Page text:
Writers’ Block

Writers’ Block

By Kathy Koches



We’ve all heard the term “Writers’ Block” and most of us know that it means we are “stuck” and need to get our creative juices flowing. But how exactly do we do that?

I discovered something about myself a few years ago that surprised me. I knew that I worked well under the pressure of a deadline, as I was a paralegal in my “former life” and lived by the clock, statutes of limitation and the like. There was always urgency in just about every project I worked on, so no time for procrastination or delay. But when I sat down to write for pleasure after I retired, I found myself staring at a blank computer screen. 

What to do? I had signed up to read at my Writers’ Group and had nothing to contribute. I wrestled with the problem for several days, trying to come up with an outline or at least an idea for a story, but, alas, nothing. It wasn’t until the night before the meeting that I had an “ah ha moment.” I realized that having the pressure of a “deadline” somehow jump-started my brain and it was only then that the stories came pouring out.

I also found that I needed quiet solitude in order to write. Even if my husband was in the same room, silently reading, I could not seem to get over my “writers’ block.” Some people need stimulation, such as music, or being outdoors, to inspire them. It is different for each writer, but it is important to figure out what works best for you and not fight against it.

Some of my writer friends talk about their “muse” or what inspires them. For me it is not just one thing. Some times I am feeling nostalgic, and write about a childhood memory or an experience I had in the past. Other times I gaze out at beautiful Lake Chapala and am inspired by its beauty or by nature herself; the azure blue sky or a flower in bloom. Often my little dog will be my “muse” and remind me what unconditional love feels like. And sometimes a story will come into my mind completely out of nowhere. A few times as I was drifting off to sleep or when I was just waking up, a great idea (or at least I thought it was great at the time) would come into my head and I would even write a few paragraphs in my mind. Unfortunately, when I actually woke up I could not remember the story, and sometimes could not even remember the subject! A good friend suggested I put a pad and pencil on my bedside table, so I could write down a word or two to jog my memory when I got up the next morning. I put off doing this for quite a while, until I realized for the umpteenth time that I had lost yet another idea for a story. Now I have that pad and pencil right at my fingertips, as I don’t want to lose yet another story idea.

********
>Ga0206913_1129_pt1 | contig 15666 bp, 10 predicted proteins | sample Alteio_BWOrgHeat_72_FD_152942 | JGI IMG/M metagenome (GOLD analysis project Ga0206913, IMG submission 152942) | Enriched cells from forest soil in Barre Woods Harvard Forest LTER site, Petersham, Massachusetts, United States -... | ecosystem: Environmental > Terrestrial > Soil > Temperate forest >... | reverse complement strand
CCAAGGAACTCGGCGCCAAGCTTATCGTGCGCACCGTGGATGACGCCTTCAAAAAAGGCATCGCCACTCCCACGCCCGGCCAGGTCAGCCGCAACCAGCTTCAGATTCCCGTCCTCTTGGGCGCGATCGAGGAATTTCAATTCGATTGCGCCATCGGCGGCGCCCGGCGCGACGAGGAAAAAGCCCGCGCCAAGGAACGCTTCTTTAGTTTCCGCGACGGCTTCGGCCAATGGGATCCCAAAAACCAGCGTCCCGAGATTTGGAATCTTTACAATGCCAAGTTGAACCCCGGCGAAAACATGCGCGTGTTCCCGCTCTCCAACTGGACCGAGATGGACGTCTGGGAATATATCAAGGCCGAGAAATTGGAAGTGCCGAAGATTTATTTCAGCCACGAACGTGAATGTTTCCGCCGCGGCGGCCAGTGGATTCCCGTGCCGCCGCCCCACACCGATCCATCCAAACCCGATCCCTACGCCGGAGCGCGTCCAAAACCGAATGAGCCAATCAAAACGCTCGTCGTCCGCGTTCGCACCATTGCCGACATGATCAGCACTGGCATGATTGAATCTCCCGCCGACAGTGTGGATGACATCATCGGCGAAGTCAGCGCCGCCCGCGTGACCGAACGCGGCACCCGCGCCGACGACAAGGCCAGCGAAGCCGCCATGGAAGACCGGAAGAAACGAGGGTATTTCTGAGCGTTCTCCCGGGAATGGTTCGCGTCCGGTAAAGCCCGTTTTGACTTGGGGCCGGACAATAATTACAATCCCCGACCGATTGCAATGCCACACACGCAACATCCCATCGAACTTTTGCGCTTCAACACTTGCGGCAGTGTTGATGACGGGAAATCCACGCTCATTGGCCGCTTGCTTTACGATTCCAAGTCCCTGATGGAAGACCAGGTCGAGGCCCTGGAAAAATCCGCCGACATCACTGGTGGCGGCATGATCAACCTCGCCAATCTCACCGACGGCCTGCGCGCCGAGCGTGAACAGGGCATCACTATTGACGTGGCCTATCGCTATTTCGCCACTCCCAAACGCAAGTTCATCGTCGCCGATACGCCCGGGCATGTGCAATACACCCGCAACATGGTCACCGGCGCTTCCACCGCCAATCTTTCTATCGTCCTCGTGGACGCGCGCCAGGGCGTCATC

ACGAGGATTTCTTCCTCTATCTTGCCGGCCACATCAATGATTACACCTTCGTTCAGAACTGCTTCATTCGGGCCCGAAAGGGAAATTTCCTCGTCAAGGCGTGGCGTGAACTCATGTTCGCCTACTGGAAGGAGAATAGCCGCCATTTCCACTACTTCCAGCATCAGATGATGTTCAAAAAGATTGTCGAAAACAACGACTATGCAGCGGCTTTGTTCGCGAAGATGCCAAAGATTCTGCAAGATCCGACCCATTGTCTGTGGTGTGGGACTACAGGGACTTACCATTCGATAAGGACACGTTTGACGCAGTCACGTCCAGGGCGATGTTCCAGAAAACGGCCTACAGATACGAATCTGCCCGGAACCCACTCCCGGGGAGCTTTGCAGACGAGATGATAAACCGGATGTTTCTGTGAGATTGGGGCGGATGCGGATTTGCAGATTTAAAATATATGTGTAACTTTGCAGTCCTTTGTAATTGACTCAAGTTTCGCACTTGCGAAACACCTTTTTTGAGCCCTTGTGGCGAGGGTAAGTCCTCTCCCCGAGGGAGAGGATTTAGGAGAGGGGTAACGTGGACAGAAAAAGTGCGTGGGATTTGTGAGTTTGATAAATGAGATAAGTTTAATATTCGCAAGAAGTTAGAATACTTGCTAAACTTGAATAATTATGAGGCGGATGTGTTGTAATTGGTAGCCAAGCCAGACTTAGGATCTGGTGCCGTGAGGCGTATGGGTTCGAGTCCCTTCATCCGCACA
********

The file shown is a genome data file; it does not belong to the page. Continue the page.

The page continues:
I recently attended a terrific class at LCS given by Rachel McMillen. One of the many tips she gave us was to make an outline and create a story arc. She suggested we really “get to know” our characters, live in their heads, figure out how they would respond to any situation and crises. When I am writing I try to do just that, so that the characters are real and believable. I want to write so that the reader feels they know the characters and care about them. Often putting myself “inside their head” helps me get past my “writers’ block.”

Each of us has a wealth of experience and stories to tell, be they true life experiences, or a fictional world we create in our minds. The trick is letting those stories out of our heads and putting them down on paper. That is why it is important to find out what works for you, so you can get past your “writers’ block” and share your stories with the world.


For more information about Lake Chapala visit: chapala.com

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